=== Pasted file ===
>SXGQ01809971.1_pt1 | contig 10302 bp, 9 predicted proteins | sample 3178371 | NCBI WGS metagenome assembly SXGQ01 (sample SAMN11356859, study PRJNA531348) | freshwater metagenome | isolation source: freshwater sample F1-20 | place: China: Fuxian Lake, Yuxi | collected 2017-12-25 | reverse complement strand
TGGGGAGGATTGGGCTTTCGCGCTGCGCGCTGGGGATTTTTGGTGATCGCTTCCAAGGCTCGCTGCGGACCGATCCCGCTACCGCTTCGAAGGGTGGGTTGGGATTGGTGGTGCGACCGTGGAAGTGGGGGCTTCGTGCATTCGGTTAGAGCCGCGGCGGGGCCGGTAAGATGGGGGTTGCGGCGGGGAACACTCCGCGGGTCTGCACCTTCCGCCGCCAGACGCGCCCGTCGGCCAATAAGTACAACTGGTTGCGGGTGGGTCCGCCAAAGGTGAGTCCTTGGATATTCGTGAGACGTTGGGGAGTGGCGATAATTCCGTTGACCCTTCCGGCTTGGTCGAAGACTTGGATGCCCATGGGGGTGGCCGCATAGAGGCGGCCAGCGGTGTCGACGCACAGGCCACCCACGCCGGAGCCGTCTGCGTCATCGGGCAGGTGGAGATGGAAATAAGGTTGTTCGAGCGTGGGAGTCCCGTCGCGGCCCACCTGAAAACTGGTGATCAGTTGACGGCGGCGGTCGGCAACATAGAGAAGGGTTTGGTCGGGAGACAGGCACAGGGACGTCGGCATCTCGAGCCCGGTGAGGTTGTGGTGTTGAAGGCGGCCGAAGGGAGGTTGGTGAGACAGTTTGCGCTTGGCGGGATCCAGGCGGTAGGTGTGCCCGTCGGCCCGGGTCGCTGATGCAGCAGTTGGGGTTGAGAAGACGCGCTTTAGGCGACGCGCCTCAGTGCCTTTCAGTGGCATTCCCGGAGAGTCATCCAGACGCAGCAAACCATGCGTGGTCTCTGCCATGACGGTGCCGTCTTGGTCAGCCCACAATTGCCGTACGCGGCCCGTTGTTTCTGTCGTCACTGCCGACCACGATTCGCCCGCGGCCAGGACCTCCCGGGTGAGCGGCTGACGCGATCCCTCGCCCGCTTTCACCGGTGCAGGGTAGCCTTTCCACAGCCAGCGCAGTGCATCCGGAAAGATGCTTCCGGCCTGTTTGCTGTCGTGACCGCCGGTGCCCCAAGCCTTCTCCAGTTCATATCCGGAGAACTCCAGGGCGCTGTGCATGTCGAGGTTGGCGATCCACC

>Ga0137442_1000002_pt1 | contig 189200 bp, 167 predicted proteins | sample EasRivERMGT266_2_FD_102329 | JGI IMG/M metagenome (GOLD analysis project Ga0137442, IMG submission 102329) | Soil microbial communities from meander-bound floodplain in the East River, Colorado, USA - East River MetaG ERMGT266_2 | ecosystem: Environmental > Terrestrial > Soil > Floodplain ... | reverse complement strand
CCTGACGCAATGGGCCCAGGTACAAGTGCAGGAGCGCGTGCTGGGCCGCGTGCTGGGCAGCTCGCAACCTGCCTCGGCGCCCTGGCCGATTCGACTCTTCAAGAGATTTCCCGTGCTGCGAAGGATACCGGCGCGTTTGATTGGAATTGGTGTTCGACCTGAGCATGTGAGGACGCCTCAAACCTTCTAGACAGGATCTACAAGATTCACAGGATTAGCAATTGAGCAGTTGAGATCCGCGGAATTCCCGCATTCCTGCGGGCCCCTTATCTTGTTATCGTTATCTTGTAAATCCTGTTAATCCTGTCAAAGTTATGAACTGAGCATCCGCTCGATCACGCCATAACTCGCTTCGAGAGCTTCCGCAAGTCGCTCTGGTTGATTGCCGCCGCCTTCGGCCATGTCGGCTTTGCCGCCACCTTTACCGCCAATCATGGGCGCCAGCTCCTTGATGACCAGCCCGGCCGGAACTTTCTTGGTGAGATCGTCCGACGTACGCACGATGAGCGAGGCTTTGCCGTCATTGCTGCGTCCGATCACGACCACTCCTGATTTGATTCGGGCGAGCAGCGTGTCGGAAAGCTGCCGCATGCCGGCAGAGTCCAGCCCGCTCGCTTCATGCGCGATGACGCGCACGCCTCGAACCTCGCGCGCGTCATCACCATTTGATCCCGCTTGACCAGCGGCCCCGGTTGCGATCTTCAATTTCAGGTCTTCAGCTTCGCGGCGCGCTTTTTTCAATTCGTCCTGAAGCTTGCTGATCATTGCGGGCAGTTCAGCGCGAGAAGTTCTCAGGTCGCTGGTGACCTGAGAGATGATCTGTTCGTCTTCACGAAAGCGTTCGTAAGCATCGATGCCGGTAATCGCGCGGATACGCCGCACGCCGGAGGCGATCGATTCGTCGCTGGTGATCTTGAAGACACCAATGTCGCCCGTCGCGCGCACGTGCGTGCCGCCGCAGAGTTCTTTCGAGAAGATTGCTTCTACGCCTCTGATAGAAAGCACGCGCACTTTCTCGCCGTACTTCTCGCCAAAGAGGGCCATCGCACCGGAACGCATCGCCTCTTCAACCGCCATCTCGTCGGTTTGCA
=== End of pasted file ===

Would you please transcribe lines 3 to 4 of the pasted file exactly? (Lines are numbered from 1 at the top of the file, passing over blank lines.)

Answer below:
>Ga0137442_1000002_pt1 | contig 189200 bp, 167 predicted proteins | sample EasRivERMGT266_2_FD_102329 | JGI IMG/M metagenome (GOLD analysis project Ga0137442, IMG submission 102329) | Soil microbial communities from meander-bound floodplain in the East River, Colorado, USA - East River MetaG ERMGT266_2 | ecosystem: Environmental > Terrestrial > Soil > Floodplain ... | reverse complement strand
CCTGACGCAATGGGCCCAGGTACAAGTGCAGGAGCGCGTGCTGGGCCGCGTGCTGGGCAGCTCGCAACCTGCCTCGGCGCCCTGGCCGATTCGACTCTTCAAGAGATTTCCCGTGCTGCGAAGGATACCGGCGCGTTTGATTGGAATTGGTGTTCGACCTGAGCATGTGAGGACGCCTCAAACCTTCTAGACAGGATCTACAAGATTCACAGGATTAGCAATTGAGCAGTTGAGATCCGCGGAATTCCCGCATTCCTGCGGGCCCCTTATCTTGTTATCGTTATCTTGTAAATCCTGTTAATCCTGTCAAAGTTATGAACTGAGCATCCGCTCGATCACGCCATAACTCGCTTCGAGAGCTTCCGCAAGTCGCTCTGGTTGATTGCCGCCGCCTTCGGCCATGTCGGCTTTGCCGCCACCTTTACCGCCAATCATGGGCGCCAGCTCCTTGATGACCAGCCCGGCCGGAACTTTCTTGGTGAGATCGTCCGACGTACGCACGATGAGCGAGGCTTTGCCGTCATTGCTGCGTCCGATCACGACCACTCCTGATTTGATTCGGGCGAGCAGCGTGTCGGAAAGCTGCCGCATGCCGGCAGAGTCCAGCCCGCTCGCTTCATGCGCGATGACGCGCACGCCTCGAACCTCGCGCGCGTCATCACCATTTGATCCCGCTTGACCAGCGGCCCCGGTTGCGATCTTCAATTTCAGGTCTTCAGCTTCGCGGCGCGCTTTTTTCAATTCGTCCTGAAGCTTGCTGATCATTGCGGGCAGTTCAGCGCGAGAAGTTCTCAGGTCGCTGGTGACCTGAGAGATGATCTGTTCGTCTTCACGAAAGCGTTCGTAAGCATCGATGCCGGTAATCGCGCGGATACGCCGCACGCCGGAGGCGATCGATTCGTCGCTGGTGATCTTGAAGACACCAATGTCGCCCGTCGCGCGCACGTGCGTGCCGCCGCAGAGTTCTTTCGAGAAGATTGCTTCTACGCCTCTGATAGAAAGCACGCGCACTTTCTCGCCGTACTTCTCGCCAAAGAGGGCCATCGCACCGGAACGCATCGCCTCTTCAACCGCCATCTCGTCGGTTTGCA